Even after filtering out atmospheric noise, the measurements from few telescopes scattered throughout the globe are sparse; any quantity of possible images could fit the data just as well. Assembling an image that fits both the data and meets some expectations about what images look like is the next step. Contributions were made by Bouman and her co-workers too.
The algorithm conventionally employed to make sense of astronomical interferometric data makes an assumption that an image is a summation of individual light points, and it tries to find those points whose brightness and location best correlate with the data. Then the algorithm blurs bright points nearby, to bring back some continuity to the astronomical image.
To create a more accurate image, CHIRP utilizes a model that is slightly more complicated than single points but is mathematically tractable. The model could be considered a rubber sheet covered with evenly spaced cones whose heights differ, but whose bases have equivalent diameter.
The model could be fit to the interferometric data by adjusting the of the cone heights, which could turn out to be zero for long stretches, equivalent to a flat sheet. Converting the model into a visual image is like converting it with a plastic wrap. The plastic would be covered tightly between adjacent peaks, but it will slip down the cones sides next to the flat regions. The plastic wrap altitude is equivalent to the image brightness. The model conserves the image’s natural continuity since that altitude differs continuously.
Bouman’s cones are a mathematical concept, and the plastic wrap acts as a virtual “envelope” whose altitude is estimated computationally. Mathematical objects known as splines, which curve smoothly, similar to parabolas, worked better than cones mostly. However, the basic concept was the same.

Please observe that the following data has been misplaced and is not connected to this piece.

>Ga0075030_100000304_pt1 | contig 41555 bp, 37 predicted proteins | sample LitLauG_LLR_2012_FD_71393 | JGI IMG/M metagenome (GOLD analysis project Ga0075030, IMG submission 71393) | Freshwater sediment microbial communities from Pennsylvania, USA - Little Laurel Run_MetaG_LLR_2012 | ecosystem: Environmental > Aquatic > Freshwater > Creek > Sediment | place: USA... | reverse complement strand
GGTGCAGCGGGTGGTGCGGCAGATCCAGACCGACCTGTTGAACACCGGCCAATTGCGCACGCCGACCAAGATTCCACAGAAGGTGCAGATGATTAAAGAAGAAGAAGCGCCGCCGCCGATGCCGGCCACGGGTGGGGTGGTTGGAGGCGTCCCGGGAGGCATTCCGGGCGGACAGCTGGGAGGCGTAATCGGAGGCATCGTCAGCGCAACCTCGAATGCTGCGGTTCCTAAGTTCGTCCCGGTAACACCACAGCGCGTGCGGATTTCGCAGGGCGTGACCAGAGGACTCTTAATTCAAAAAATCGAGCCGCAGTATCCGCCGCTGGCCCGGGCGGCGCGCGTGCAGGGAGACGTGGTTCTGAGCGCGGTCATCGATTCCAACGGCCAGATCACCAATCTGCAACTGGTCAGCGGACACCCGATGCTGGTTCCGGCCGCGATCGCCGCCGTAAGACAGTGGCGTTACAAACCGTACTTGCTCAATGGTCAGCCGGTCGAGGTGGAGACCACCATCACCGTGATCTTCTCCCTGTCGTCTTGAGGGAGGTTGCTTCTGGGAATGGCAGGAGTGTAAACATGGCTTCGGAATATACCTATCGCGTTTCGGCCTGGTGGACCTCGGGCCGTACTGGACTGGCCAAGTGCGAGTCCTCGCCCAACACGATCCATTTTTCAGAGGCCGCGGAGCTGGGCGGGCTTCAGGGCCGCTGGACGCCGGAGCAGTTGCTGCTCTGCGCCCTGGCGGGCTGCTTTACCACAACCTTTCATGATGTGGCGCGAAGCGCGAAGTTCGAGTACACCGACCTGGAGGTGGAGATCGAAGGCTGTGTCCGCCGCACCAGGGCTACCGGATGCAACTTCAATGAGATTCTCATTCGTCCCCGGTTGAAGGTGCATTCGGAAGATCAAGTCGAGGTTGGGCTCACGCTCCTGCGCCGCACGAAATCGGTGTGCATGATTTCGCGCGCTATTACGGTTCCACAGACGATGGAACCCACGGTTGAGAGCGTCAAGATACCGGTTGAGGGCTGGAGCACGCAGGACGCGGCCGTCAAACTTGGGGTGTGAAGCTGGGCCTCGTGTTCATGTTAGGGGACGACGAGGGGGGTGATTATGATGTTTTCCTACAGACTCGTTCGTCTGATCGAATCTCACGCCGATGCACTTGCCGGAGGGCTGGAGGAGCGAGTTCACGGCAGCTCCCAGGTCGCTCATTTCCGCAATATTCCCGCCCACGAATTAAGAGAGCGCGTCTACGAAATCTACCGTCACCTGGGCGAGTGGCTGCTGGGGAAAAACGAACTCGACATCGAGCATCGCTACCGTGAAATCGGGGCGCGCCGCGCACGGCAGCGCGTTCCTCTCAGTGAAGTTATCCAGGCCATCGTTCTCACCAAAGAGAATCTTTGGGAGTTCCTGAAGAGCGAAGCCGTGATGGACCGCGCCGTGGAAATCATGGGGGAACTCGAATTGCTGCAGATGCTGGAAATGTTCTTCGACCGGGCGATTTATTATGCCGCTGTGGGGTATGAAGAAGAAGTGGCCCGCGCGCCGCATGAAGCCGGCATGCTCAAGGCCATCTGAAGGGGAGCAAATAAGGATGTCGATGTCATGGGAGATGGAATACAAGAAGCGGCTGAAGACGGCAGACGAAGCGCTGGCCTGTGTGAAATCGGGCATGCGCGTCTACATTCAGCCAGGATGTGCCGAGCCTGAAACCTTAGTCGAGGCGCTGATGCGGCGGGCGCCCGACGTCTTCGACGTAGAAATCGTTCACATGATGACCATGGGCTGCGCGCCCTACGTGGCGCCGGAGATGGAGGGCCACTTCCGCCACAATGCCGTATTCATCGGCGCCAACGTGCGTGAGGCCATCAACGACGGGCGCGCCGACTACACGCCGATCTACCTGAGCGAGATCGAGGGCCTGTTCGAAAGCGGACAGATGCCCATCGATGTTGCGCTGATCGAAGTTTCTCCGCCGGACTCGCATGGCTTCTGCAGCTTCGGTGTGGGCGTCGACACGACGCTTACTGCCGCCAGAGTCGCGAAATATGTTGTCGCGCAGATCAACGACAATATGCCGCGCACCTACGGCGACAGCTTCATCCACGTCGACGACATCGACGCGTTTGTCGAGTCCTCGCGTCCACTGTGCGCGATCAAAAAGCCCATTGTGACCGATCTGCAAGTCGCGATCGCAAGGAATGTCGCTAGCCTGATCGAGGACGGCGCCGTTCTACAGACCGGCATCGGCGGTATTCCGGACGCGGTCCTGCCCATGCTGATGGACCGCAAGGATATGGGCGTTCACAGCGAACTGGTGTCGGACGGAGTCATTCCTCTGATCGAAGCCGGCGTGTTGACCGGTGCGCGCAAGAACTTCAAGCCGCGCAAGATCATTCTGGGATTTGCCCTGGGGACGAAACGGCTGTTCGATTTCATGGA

To identify visual patterns that repeat in 64-pixel patches of real-world images Bouman made use of a machine-learning algorithm finally, and using those features she further improved her algorithm’s image reconstructions. She obtained patches from astronomical images and from pictures of terrestrial scenes in different experiments; however, the training data choice had insignificant effect on the last reconstructions.
Bouman created a huge database of artificial astronomical images and the measurements they would give in various telescopes, given arbitrary variations in thermal noise atmospheric noise, from the telescopes themselves, and various other kinds of noise. Her algorithm was often better than the earlier ones at rebuilding the actual image from the measurements and could handle noise better. She has also given access to her test data online for the benefit of other researchers.
With the Event Horizon Telescope project, “there is a large gap between the needed high recovery quality and the little data available,” says Yoav Schechner, Professor of electrical engineering at Israel’s Technion, who was not part of the work. “This research aims to overcome this gap in several ways: careful modeling of the sensing process, cutting-edge derivation of a prior-image model, and a tool to help future researchers test new methods.”
Suppose you want a high-resolution video of a baseball. The nature of ballistic trajectory is prior knowledge about a ball's trajectory. In essence, the prior knowledge constrains the sought unknowns. Hence, the exact state of the ball in space-time can be well determined using sparsely captured data.
“The authors of this paper use a highly advanced approach to learn prior knowledge,” he says. “The application of this prior-model approach to event-horizon images is not trivial. The authors took on major effort and risk. They mathematically merge into a single optimization formulation a very different, complex sensing process and a learning-based image-prior model.”